Describe your consideration of scale, mounting and framing in the presentation of your portrait?
For the last two years I have worked with Peter Nobel and he is a very experienced framer. It really is important to find a great framer that will listen to you and your concerns and Peter is the best framer I have ever met! My main concern was staying within the requirements of the gallery. I think the framing should be minimal in style so it doesn't detract from the photograph.

Who would you nominate as your influences?
Annie Leibovitz, Robert Capa, Henri Cartier-Bresson, Steve McCurry, Jack Picone, Heather Fulkner, Steven Dupont, Margaret Waller, Tracey Moffatt, David Dare Parker, Stephanie Sinclair and so many more. I think it is really important to look at the work of others it really does inform your work. I love looking at the work of others because it inspires me to push myself to make more compelling work. Also I think I just love to appreciate the work of others.

Do you have any advice for young photographers (eg. students)?
I'm a second year photography student and I am still a young photographer. I think the main thing to keep in mind is to have faith that you will develop and become a better photographer with time. Also remember why you take photos no matter what critical people may say. If you love photography and you have a passion for it then that is all that matters, not what others think of your work. Also don't get caught up in photography equipment the most practical equipment, won't be found in your camera bag but in your brain!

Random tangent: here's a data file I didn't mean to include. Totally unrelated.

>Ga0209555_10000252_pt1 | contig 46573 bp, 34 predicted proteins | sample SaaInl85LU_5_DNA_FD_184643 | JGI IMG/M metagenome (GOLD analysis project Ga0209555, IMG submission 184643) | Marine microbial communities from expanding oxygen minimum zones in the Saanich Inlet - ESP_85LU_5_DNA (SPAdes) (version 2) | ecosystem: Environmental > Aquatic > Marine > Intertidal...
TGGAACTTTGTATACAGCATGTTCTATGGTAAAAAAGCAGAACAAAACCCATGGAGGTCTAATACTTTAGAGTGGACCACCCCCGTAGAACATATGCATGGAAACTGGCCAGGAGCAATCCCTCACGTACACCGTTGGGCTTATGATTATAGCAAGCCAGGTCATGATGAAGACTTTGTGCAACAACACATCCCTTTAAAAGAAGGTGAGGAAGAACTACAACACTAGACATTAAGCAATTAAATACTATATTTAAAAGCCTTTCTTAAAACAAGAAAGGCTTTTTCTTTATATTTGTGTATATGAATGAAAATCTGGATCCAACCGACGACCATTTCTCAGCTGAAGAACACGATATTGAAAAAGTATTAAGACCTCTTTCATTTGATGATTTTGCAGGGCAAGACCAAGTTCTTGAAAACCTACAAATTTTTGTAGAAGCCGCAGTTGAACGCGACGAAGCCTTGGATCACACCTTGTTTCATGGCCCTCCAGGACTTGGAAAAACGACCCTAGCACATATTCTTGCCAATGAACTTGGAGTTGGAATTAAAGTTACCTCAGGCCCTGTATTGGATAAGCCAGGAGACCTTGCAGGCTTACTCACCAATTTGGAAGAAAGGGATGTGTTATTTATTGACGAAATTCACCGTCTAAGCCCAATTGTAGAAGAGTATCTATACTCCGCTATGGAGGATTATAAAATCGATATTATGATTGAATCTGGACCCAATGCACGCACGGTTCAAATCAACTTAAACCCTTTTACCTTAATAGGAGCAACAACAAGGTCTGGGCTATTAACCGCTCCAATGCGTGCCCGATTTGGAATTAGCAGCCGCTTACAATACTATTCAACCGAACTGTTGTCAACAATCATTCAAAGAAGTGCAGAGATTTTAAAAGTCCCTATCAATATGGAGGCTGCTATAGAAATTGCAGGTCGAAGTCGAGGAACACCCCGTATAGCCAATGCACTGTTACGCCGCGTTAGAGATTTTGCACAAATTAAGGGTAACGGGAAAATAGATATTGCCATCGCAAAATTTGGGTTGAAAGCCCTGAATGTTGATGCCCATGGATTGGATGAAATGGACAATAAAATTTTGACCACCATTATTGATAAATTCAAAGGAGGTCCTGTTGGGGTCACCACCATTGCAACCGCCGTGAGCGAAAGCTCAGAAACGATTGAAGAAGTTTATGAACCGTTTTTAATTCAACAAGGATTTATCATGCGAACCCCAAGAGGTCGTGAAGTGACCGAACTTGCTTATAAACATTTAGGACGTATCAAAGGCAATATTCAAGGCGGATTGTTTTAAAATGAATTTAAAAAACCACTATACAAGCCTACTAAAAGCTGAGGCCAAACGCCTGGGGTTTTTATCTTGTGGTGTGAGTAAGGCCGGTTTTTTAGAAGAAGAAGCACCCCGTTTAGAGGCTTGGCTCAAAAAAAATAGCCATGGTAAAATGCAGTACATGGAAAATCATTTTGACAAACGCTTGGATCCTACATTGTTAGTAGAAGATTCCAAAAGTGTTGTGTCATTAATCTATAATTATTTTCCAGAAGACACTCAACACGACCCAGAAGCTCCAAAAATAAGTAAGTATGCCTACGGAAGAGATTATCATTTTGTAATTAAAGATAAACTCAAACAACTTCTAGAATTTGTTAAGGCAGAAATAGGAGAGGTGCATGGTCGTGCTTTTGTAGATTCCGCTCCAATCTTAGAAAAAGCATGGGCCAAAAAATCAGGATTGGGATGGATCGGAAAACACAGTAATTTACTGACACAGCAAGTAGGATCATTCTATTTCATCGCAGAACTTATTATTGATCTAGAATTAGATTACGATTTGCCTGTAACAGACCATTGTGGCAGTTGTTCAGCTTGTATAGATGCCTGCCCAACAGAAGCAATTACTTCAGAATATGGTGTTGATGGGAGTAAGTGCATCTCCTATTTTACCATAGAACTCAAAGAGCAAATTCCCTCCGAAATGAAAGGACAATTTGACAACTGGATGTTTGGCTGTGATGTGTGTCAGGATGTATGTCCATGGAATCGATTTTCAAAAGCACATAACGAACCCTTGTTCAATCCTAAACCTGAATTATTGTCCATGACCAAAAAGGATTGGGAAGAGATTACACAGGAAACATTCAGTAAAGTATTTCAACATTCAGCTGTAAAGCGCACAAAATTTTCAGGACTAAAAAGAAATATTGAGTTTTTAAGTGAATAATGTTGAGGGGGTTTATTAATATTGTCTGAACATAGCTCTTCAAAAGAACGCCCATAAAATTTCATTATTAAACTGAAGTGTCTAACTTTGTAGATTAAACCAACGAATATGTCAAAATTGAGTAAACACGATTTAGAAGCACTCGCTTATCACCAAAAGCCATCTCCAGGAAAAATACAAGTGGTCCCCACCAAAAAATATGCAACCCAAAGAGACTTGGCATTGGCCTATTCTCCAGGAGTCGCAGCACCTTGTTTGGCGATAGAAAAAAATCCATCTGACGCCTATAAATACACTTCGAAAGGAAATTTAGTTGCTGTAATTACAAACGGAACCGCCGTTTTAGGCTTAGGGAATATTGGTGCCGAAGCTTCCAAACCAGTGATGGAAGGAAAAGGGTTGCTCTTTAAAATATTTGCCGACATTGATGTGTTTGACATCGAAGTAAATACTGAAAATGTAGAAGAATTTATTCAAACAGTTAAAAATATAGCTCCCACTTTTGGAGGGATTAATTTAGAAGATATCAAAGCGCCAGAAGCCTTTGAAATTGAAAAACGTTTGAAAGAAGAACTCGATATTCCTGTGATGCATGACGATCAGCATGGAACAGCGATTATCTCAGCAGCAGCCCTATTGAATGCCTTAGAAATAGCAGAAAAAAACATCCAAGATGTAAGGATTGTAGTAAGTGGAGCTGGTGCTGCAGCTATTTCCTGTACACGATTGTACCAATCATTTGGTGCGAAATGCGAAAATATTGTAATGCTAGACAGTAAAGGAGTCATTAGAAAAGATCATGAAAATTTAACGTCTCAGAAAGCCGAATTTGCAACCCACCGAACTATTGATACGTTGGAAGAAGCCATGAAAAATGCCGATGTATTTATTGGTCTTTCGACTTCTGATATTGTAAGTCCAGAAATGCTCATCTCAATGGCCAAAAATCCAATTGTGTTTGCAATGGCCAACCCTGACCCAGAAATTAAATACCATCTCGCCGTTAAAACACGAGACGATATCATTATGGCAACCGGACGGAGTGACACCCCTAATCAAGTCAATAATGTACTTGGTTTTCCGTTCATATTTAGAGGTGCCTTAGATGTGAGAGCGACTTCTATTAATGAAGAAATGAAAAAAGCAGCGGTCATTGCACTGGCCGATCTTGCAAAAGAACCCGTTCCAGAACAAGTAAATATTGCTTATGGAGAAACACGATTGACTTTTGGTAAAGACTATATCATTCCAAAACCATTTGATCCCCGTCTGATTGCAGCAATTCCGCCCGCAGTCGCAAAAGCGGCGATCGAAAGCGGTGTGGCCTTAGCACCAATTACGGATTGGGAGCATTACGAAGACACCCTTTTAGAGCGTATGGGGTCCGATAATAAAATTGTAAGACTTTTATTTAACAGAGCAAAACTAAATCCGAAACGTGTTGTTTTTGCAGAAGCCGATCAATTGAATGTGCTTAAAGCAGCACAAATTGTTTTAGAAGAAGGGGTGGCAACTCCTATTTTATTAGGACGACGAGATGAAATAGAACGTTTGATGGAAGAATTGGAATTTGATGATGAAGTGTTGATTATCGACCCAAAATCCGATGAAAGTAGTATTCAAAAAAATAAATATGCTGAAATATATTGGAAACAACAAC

The uncertain recovery, 2012 by Arianne McNaught .

Related information

Yhonnie and Indiana, 2012 by Janelle Low
Yhonnie and Indiana, 2012 by Janelle Low
Yhonnie and Indiana, 2012 by Janelle Low
Yhonnie and Indiana, 2012 by Janelle Low

National Photographic Portrait Prize 2013

Previous exhibition, 2013

The National Photographic Portrait Prize exhibition is selected from a national field of entries that reflect the distinctive vision of Australia's aspiring and professional portrait photographers and the unique nature of their subjects.

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The National Portrait Gallery
The National Portrait Gallery

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The National Portrait Gallery acknowledges the Traditional Custodians of Country throughout Australia and recognises the continuing connection to lands, waters and communities. We pay our respect to Aboriginal and Torres Strait Islander cultures and to Elders both past and present.

Aboriginal and Torres Strait Islander viewers are warned that this website contains images of deceased persons.